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  • Oil- and metal-munching microbes dominate deep sandstone formations

    Study leader Bruce Fouke conducts research on microbes in extreme environments. His work in Yellowstone offers a basis for interpreting new research on subterranean microbes.

    Study leader Bruce Fouke conducts research on microbes in extreme environments. His work in Yellowstone offers a basis for interpreting new research on subterranean microbes.

    Photo by Tom Murphy

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      Study leader Bruce Fouke conducts research on microbes in extreme environments. His work in Yellowstone offers a basis for interpreting new research on subterranean microbes.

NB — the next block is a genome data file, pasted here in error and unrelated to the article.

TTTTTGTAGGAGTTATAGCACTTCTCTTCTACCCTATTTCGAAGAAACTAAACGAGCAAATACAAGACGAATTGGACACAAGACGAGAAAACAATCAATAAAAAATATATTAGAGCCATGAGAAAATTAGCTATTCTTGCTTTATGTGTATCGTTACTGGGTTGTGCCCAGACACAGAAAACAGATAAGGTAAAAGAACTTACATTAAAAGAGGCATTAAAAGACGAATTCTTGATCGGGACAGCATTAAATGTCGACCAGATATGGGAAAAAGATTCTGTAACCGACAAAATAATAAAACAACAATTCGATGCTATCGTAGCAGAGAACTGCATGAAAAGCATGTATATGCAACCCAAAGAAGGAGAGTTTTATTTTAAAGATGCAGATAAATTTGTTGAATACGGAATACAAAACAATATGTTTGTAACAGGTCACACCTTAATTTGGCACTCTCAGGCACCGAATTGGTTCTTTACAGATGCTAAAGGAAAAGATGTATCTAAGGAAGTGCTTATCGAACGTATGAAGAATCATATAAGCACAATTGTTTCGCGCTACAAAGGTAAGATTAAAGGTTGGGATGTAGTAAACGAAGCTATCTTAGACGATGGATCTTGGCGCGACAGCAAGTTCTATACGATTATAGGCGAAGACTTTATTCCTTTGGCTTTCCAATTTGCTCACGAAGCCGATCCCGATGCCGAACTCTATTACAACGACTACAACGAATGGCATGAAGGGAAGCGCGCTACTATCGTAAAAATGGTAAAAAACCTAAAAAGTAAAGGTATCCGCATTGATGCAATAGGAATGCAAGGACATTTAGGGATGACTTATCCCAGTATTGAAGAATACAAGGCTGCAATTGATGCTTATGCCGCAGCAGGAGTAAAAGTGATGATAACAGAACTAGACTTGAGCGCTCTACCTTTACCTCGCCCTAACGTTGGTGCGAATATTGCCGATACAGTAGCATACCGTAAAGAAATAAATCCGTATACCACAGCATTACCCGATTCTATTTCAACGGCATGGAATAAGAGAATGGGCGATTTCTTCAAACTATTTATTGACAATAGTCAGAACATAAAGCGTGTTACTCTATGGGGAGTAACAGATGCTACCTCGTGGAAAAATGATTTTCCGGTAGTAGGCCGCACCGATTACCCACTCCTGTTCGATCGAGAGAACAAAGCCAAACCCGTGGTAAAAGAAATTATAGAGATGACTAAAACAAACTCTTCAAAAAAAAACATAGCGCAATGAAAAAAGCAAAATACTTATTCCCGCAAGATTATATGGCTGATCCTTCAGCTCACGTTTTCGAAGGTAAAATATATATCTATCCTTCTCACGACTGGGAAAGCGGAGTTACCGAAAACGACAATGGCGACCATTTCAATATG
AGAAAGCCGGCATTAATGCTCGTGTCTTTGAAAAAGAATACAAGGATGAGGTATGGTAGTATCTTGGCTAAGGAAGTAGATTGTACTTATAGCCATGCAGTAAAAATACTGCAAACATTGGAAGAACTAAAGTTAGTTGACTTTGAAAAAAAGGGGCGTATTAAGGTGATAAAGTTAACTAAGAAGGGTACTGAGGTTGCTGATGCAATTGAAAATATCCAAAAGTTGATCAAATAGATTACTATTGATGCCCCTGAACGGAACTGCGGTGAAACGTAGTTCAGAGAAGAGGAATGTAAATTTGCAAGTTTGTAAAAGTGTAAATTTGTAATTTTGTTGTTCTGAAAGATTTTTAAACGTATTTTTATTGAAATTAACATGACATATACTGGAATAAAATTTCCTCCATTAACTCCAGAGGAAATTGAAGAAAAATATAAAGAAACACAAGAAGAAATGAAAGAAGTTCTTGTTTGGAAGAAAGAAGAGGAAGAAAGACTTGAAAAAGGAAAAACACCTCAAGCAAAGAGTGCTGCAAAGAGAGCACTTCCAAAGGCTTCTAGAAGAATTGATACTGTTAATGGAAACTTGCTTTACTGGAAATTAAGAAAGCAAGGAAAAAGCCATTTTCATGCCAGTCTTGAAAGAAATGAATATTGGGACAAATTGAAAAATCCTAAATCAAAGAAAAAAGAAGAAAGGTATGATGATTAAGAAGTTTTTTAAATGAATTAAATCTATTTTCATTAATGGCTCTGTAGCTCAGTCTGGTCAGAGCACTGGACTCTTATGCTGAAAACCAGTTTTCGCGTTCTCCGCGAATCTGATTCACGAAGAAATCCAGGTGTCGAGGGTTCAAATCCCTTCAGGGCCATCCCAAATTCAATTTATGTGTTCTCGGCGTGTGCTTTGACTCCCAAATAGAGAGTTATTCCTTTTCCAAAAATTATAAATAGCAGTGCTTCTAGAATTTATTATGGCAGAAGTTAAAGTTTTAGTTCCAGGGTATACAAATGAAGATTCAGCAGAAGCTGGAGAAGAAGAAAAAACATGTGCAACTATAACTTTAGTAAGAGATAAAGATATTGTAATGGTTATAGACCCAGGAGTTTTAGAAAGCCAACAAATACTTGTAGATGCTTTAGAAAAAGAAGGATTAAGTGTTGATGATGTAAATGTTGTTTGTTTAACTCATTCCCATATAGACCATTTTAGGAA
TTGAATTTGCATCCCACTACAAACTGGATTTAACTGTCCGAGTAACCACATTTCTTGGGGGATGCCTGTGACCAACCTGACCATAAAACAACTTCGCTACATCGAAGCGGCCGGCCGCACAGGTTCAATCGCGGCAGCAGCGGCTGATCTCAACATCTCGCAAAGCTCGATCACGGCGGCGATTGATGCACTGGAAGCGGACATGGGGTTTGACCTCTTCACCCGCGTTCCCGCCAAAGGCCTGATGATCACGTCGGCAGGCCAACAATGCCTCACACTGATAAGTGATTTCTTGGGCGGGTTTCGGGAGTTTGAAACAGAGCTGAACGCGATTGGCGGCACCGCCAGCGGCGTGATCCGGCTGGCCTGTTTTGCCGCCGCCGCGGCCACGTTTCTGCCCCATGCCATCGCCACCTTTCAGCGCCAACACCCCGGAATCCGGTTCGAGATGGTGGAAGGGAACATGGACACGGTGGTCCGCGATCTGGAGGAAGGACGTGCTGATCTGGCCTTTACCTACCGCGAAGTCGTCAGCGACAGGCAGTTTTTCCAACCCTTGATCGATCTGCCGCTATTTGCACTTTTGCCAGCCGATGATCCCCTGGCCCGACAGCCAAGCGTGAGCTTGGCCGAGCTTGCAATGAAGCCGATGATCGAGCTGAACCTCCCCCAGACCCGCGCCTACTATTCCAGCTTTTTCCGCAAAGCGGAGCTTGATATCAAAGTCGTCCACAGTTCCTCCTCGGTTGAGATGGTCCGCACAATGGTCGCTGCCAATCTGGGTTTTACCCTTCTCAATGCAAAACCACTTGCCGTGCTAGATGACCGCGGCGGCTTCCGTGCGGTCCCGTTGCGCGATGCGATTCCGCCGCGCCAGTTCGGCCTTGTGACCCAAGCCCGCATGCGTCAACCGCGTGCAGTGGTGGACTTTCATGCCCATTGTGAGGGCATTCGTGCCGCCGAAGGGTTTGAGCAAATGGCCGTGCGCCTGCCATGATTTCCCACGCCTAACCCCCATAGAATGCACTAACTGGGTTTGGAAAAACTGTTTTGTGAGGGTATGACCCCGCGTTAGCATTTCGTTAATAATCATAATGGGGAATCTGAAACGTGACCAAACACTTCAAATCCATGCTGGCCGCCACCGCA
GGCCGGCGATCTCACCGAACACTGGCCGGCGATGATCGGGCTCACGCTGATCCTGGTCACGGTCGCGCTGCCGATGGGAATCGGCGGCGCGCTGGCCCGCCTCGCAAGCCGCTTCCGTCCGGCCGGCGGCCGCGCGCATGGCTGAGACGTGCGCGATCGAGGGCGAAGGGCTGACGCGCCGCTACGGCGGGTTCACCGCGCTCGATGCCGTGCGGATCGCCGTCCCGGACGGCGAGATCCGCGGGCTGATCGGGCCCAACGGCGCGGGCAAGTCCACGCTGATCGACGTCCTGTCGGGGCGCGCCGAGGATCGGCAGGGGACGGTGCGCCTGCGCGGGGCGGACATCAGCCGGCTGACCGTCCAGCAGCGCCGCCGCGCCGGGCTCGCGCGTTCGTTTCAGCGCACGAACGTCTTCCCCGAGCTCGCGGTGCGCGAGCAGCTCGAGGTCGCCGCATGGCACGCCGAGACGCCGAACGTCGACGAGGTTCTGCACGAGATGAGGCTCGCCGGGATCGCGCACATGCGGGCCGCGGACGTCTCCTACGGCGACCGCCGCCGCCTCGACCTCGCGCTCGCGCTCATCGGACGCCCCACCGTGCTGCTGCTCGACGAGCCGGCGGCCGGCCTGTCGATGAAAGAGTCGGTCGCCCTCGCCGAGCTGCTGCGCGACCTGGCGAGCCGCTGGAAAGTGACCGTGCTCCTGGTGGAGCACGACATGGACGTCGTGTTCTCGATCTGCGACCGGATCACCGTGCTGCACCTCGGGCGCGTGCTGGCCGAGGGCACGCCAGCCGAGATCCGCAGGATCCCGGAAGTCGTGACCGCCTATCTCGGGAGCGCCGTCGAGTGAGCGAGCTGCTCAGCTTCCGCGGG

Photo by Tom Murphy

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      Halomonas bacteria are well-known for consuming the metal parts of the Titanic. Researchers now have found Halomonas in sandstone formations deep underground.

      Photo by NOAA

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      The researchers collected microbial samples more than a mile below the surface using a project well in Decatur, Ill.

      Photo by Jared Walker / Schlumberger

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  • To reach Bruce Fouke, call 217-244-5431; email fouke@illinois.edu. The paper, “Halomonas sulfidaeris-Dominated Microbial Community Inhabits a 1.8 km-Deep Subsurface Cambrian Sandstone Reservoir,” is available online or from the U. of I .News Bureau.